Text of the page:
Written Statement Concerning
H.R. 4685, the "Accountability of Tax Dollars Act of 2002"
Written Statement of the U.S. Securities and Exchange Commission
Before the Subcommittee on Government Efficiency, Financial Management and Intergovernmental Relations, Committee on Government Reform, U.S. House of Representatives
May 24, 2002
The Securities and Exchange Commission is pleased to comment on H.R. 4685, the "Accountability of Tax Dollars Act of 2002." The proposed bill would require Federal executive agencies appropriated budget authority of more than $25 million and not currently subject to the Chief Financial Officers Act or other statute requiring audited financial statements, to prepare annual audited financial statements.
The Commission fully supports efforts to strengthen financial and performance reporting for Federal agencies. As the agency charged with overseeing the financial reporting of public companies, the SEC is uniquely aware of the importance of audited financial statements. Moreover, as a part of the federal government, we are aware of our obligation to the public to be faithful stewards of the fees we are authorized to collect and the funds we are annually appropriated.
H.R. 4685 reflects these principles by requiring all but the smallest federal government agencies to prepare and submit to the Congress and the Director of the Office of Management and Budget annual audited financial statements "covering all accounts and associated activities of each office, bureau, and activity of the agency." The bill would apply to the Securities and Exchange Commission, since it is not currently required by law to prepare full audited financial statements and its budget authority exceeds the threshold established in the bill.
The bill would require the SEC and other covered agencies to prepare audited financial statements beginning next fiscal year (although the Director of the Office of Management and Budget could grant waivers from this requirement for up to two years). Without detracting from our support for the important principle embodied in this bill, we respectfully suggest that the bill permit the smaller agencies it covers at least the same amount of time to introduce those statements as was provided to larger agencies under the Chief Financial Officers Act of 1990, Pub. L. No. 101-576 (1990), and the Government Management Reform Act of 1994, Pub. L. No. 103-356 (1994).
Last year the Commission began an effort to evaluate its ability to meet the requirements for preparation of such statements. In its authorization request for fiscal years 2002-2003, the Commission requested funds to allow it to assess the requirements for producing audited financial statements and to begin the necessary systems enhancements. To date, however, the Commission has not been authorized or appropriated funds for this purpose. SEC staff advises us that the Commission's current budget and staff resources are inadequate to make the necessary financial, information and management systems improvements to prepare audited financial statements. H.R. 4685's ambitious deadline, fiscal year 2003, would further stress those budgetary and staff resources.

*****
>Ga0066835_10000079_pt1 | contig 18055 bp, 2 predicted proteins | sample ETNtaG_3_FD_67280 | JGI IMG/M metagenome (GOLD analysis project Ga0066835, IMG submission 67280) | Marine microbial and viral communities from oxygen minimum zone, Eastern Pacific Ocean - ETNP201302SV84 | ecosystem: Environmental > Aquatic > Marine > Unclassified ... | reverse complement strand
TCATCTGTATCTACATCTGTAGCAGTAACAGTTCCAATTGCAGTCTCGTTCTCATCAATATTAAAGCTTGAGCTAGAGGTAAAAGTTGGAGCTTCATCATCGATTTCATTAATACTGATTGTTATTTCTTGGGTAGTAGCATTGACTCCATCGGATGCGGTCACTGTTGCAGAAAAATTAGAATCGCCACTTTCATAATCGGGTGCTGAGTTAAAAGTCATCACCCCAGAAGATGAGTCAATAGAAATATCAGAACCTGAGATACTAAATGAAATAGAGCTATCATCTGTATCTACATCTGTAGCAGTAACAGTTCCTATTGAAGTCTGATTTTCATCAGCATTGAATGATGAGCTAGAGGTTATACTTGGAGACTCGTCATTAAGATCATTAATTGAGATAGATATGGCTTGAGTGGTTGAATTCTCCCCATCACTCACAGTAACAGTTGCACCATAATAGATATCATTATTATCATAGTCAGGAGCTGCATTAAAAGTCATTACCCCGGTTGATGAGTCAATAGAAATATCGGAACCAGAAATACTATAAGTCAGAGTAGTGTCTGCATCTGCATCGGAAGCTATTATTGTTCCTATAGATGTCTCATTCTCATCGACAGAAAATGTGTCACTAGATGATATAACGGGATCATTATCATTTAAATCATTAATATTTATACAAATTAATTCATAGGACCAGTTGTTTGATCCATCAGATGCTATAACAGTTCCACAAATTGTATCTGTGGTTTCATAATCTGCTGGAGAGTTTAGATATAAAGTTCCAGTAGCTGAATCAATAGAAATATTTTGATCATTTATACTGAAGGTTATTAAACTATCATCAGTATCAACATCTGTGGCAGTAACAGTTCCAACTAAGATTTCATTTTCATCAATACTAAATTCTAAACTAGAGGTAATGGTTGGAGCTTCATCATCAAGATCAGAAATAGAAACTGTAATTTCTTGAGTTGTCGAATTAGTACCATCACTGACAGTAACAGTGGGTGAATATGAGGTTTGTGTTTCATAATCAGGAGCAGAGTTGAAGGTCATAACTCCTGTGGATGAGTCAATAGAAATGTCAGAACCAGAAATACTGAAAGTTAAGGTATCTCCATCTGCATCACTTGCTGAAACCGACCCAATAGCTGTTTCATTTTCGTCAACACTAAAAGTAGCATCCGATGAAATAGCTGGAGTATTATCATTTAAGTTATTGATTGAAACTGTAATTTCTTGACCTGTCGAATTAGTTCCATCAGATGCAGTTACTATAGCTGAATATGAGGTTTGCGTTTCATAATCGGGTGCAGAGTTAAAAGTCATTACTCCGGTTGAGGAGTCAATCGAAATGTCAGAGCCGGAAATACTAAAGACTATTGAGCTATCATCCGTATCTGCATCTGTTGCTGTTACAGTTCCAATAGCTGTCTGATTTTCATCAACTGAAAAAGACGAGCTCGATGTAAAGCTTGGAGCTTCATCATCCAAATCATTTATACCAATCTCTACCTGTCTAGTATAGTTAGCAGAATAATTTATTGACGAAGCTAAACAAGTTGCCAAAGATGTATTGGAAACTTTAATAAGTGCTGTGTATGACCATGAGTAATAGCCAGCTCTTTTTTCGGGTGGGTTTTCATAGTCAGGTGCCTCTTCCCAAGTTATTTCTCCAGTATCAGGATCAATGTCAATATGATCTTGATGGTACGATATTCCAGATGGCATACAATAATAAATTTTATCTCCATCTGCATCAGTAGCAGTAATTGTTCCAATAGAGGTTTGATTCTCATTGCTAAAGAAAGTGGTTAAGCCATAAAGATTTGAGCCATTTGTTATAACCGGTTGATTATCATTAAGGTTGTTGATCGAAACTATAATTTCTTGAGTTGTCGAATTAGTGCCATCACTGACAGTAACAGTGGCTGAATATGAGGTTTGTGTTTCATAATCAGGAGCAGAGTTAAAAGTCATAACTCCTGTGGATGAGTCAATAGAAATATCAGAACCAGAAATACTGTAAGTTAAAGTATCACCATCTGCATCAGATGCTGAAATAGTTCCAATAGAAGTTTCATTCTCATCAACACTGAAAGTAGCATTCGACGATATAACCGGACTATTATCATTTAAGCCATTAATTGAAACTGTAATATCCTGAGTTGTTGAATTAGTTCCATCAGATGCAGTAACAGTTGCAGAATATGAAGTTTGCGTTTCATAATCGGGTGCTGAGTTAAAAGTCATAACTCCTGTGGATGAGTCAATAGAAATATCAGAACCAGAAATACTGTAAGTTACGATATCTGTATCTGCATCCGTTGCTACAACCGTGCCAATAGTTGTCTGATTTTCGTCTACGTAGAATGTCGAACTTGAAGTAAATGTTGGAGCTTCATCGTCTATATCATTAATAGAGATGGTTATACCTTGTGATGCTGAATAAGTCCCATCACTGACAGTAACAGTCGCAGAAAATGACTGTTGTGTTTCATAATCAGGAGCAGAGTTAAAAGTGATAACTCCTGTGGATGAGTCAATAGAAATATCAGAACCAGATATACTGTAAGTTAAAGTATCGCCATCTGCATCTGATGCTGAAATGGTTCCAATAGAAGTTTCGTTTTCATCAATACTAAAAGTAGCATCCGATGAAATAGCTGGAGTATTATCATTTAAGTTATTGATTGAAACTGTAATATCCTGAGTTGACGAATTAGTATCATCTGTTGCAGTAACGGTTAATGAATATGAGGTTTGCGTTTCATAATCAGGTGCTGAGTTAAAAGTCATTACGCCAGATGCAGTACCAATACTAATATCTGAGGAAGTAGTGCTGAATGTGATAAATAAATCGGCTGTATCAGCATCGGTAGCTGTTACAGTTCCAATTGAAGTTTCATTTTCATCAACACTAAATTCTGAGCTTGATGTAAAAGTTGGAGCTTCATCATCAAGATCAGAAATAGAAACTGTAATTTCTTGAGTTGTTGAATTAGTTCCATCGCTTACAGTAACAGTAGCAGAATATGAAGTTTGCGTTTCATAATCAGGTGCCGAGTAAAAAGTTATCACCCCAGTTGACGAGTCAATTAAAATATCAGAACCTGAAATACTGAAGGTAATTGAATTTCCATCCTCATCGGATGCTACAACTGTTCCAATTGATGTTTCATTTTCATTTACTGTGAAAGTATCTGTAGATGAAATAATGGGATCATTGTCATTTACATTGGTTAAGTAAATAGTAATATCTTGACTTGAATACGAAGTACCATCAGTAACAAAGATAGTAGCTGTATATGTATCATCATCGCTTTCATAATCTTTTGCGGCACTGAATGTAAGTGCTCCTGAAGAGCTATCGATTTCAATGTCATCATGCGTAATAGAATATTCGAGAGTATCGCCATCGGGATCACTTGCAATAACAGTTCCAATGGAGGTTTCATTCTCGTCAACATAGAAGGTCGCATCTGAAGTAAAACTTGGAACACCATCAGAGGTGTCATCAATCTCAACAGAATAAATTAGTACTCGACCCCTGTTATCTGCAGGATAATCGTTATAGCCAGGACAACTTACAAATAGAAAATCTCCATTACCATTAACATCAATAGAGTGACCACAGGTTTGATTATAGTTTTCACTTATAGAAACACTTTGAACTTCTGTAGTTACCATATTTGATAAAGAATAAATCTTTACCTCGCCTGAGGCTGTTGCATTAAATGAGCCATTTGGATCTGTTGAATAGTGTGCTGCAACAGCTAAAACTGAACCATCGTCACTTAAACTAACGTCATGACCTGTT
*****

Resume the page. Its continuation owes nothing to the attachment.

Administrative management staffs of small agencies routinely face the challenges of meeting the government-wide management control and management improvement requirements imposed on the Cabinet-level and other large agencies with larger staff and budgetary resources. Therefore, if the bill is enacted, it should give small agencies the same amount of time that the larger agencies were granted to complete the extensive preparations for their first audited financial statements.
Moreover, a recent General Accounting Office survey indicates that most small agencies that do not now prepare audited financial statements expect to use consultants to advise the agency in preparing for audit. Those consultants usually are independent public accounting firms. The Commission would likely face additional challenges in securing such assistance, since the SEC has regulatory responsibilities over public accounting firms. This challenge should not prevent our preparing audited financial statements, but it may increase the costs and delay the completion of this initiative.
Thank you for the opportunity to submit this statement for the record of the Subcommittee's hearing on H.R. 4685. We hope that our comments will be useful to the Subcommittee.